Festive favourites for some saving and investment inspiration

Simon Lyle

We’ve wrapped up our favourite saving and investment stories from the last year for anyone looking for tips and inspiration to help give their finances a boost in 2021. We’ve answered some of the year’s big money questions – from why invest and what to do when markets are volatile, to how to retire early.

Many of this year’s money decisions were driven by the impact of the pandemic and we know a lot of plans had to be put on hold. There will be lessons we can all learn about how we save and invest for the future and there may be more disruption to come. But there’s also optimism for 2021, and now could be the perfect time to get your plans back on track.  

1. Your 2021 money goals – and how to achieve them

What are your savings goals? Maybe the last year has taught you the importance of having a healthy rainy day fund, or perhaps you’re dreaming again of a big holiday. Maybe even saving for a home or a family wedding is back on the agenda.

The simple and practical steps in Setting savings goals. And how to achieve them show how budgeting, saving, investing and taking a long-term view can help.

If you’ve got short and long-term goals, having the right mix of savings, pensions and investments can make all the difference. Pension or savings? Getting the right mix for you explains how you can find that flexibility in your savings.

A little planning and preparation now could give your saving some real momentum going into the new year.

2. Still time to make the most of this year’s ISA allowances

Once we’re into the new year, the new tax year won’t be far behind. So, if you’ve set your saving goals, now is a good time to check any ISA (Individual Savings Account) savings, make sure you understand your options, and consider whether saving more and using any remaining tax-free allowances is right for you. Each year’s ISA allowance is on a ‘use it or lose it’ basis. You can’t carry it forward to a future year.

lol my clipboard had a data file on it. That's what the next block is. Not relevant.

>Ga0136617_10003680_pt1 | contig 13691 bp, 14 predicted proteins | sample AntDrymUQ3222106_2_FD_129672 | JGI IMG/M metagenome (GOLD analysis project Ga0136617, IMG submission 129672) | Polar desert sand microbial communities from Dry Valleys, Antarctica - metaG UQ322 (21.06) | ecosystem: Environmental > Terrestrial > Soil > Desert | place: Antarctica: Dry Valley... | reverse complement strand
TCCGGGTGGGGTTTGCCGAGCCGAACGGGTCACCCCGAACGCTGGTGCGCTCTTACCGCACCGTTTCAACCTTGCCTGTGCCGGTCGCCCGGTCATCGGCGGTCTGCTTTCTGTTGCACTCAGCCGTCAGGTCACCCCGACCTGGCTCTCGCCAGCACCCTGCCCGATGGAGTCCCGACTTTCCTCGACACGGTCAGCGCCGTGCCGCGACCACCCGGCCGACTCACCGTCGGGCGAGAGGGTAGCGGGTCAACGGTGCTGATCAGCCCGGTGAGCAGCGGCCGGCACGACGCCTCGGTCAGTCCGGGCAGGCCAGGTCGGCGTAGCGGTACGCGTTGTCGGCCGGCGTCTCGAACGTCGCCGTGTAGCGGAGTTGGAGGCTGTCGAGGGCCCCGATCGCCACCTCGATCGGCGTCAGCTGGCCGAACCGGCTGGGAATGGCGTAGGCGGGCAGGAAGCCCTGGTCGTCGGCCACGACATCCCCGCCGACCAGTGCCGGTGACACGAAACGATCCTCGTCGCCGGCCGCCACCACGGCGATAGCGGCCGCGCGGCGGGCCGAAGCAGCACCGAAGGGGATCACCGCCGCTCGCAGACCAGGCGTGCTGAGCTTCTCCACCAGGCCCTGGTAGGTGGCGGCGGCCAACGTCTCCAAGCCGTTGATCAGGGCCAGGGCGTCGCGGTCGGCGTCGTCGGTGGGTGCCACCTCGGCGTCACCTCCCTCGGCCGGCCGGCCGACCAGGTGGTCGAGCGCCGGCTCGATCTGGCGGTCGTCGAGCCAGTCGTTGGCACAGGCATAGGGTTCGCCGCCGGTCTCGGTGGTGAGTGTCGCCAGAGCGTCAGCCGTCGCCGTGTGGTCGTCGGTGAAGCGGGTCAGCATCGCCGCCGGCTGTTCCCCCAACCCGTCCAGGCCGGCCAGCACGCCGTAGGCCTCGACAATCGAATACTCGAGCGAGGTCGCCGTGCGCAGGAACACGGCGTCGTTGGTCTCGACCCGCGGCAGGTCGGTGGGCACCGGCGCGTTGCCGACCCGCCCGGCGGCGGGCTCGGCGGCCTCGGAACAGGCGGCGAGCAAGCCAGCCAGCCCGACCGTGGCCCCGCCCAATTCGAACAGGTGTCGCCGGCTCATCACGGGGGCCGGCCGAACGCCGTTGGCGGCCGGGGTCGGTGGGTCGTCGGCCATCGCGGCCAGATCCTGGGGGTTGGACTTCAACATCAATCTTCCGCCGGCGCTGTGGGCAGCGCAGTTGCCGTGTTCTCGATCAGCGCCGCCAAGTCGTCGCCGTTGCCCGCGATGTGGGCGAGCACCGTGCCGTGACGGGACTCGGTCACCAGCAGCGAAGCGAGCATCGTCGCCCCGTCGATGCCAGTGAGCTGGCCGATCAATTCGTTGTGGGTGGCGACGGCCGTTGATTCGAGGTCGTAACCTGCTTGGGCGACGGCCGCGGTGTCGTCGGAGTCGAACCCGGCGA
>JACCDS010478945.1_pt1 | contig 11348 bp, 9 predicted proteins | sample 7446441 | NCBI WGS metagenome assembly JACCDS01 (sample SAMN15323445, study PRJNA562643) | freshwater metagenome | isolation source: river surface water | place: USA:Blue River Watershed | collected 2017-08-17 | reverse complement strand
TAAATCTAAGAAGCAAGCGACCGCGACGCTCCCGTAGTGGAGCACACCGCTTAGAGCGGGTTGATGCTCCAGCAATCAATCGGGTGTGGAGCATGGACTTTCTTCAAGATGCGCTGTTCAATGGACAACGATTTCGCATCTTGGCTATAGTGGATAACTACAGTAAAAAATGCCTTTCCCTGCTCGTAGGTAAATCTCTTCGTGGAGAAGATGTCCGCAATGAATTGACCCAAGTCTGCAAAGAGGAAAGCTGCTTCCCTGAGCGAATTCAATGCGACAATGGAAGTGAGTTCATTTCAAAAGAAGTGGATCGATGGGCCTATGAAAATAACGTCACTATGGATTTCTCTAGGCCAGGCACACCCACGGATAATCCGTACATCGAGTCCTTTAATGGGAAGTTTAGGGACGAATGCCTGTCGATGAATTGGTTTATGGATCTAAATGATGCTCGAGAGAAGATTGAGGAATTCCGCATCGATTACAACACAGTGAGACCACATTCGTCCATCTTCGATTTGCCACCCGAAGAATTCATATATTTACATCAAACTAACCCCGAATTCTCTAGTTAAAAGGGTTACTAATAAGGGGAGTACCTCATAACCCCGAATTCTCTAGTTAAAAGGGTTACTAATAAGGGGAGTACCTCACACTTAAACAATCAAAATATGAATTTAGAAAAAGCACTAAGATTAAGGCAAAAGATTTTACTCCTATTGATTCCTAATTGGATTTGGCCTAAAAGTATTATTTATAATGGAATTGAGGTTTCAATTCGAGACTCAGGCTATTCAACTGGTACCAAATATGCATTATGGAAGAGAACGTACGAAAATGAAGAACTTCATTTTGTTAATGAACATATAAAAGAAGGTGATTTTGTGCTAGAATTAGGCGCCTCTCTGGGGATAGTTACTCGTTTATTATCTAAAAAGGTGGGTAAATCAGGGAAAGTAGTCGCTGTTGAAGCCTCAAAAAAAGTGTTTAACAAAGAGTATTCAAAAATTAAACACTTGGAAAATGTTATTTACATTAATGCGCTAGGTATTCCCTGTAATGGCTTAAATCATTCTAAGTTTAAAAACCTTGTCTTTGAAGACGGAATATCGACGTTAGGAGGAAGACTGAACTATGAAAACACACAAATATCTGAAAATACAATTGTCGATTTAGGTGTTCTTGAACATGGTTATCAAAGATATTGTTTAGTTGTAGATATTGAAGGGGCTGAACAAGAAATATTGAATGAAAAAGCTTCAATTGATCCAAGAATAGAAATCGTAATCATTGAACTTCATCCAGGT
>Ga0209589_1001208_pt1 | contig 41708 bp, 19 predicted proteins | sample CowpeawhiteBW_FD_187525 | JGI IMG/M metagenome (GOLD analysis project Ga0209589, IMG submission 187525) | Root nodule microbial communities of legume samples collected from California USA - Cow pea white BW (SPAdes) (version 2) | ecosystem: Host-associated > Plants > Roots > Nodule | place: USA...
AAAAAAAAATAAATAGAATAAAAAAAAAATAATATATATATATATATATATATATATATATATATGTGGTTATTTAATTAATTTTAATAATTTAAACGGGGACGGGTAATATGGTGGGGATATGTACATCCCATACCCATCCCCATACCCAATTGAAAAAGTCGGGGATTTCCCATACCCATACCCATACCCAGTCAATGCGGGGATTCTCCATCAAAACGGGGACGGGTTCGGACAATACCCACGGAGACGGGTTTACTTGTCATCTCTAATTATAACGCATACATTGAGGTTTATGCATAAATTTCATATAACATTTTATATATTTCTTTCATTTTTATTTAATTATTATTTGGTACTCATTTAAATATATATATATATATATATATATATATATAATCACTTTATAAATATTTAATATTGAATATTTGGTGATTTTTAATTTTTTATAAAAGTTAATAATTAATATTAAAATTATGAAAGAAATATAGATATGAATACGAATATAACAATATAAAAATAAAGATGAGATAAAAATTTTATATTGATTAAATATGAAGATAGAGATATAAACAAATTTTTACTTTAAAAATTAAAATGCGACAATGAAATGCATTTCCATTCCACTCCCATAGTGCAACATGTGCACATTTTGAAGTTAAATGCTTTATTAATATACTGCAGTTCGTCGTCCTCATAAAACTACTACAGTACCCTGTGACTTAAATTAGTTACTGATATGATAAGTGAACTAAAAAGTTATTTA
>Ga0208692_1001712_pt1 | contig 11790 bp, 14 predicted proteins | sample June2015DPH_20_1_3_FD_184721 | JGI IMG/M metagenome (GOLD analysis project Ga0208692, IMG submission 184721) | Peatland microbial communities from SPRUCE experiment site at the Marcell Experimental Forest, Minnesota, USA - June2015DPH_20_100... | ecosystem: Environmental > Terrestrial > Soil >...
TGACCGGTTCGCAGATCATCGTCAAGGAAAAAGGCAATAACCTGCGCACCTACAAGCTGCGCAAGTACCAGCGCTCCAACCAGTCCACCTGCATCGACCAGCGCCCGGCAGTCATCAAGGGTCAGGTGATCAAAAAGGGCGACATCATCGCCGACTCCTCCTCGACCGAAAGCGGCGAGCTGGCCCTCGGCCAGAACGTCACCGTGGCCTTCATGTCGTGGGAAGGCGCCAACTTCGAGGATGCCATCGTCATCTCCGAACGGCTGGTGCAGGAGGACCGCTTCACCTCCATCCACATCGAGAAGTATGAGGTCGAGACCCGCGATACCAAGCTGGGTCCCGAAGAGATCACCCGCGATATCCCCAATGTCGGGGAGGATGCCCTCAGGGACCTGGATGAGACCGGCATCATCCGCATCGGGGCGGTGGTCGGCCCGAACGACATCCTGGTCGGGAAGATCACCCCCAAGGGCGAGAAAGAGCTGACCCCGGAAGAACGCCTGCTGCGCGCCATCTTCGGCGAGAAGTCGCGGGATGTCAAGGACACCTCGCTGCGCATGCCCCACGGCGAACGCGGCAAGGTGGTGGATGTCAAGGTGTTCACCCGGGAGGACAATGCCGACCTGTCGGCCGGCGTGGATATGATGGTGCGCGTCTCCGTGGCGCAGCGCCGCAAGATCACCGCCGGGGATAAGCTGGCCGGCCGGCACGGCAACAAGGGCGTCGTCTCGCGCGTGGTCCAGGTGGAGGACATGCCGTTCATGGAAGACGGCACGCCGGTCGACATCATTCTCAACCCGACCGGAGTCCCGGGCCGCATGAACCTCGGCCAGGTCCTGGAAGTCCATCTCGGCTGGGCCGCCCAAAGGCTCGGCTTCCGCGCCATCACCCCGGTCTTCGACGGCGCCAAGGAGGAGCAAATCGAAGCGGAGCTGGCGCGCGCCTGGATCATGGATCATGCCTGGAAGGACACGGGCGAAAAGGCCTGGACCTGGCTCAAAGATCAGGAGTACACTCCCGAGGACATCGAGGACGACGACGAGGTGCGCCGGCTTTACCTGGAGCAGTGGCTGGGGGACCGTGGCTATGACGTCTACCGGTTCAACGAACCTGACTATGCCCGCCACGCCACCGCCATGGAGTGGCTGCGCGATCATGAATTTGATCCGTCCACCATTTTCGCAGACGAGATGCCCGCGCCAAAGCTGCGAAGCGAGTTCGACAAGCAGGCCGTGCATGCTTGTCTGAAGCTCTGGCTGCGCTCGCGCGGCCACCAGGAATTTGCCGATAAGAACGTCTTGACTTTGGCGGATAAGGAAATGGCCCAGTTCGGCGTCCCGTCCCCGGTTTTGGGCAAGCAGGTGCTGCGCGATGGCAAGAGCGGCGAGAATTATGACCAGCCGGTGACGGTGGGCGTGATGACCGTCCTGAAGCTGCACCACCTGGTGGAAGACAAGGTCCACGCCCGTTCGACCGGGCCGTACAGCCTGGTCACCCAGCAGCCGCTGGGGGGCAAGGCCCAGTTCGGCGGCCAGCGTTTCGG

Making the most of your ISA allowance explains the generous tax benefits ISAs offer, including your annual allowances, and also offers some tips to help you choose the best investments for you.

Remember that the value of investments can go down as well as up and may be worth less than what was paid in.

Tax rules and legislation can change. Tax treatment depends on your individual circumstances.

3. The gift of plain speaking

If 2021 is the year you’ve vowed to get on top of your finances and if getting more involved in investing is part of that plan, a crash course in investment language can be a great starting point.

Try this Simple guide to investment jargon to take some of the confusion out of making the right choices for your future. Common terms we’ve explained include the difference between saving and investing, investment risk, asset classes, equities, bonds and diversification. Taking some of the mystery out of the language can help you work towards your money goals with a bit more confidence.

4. All I want for Christmas is … to retire early

If you’re dreaming of putting the rat race behind you and enjoying a comfortable early retirement you’re not alone. One of our most-read stories this year was about retiring early – how to go about it and how much you might need to save to make it happen.

So you want to retire early – when and how? outlines some typical costs for whatever lifestyle you’d like to enjoy and explains how a mix of savings could help you make it a reality.

5. Investment lessons from a turbulent year

There’s no escaping that this year’s been dominated by the impact of coronavirus. While there has been very promising news about vaccines, we can still expect more disruption to economies. And that could also mean more turbulence in financial markets.

One of our best-read stories this year – viewed more than 40,000 times – was Coronavirus, market falls and your investments – what you need to consider. And another piece by Holly Mackay from Boring Money explains Why a Stocks & Shares ISA can still make sense in volatile markets.

They both offer tips for keeping a close eye on your investments and what you can do with your money when markets are volatile, which could still be just as useful as we navigate our way out of the crisis.


The information here is based on our understanding in December 2020 and shouldn’t be taken as financial advice.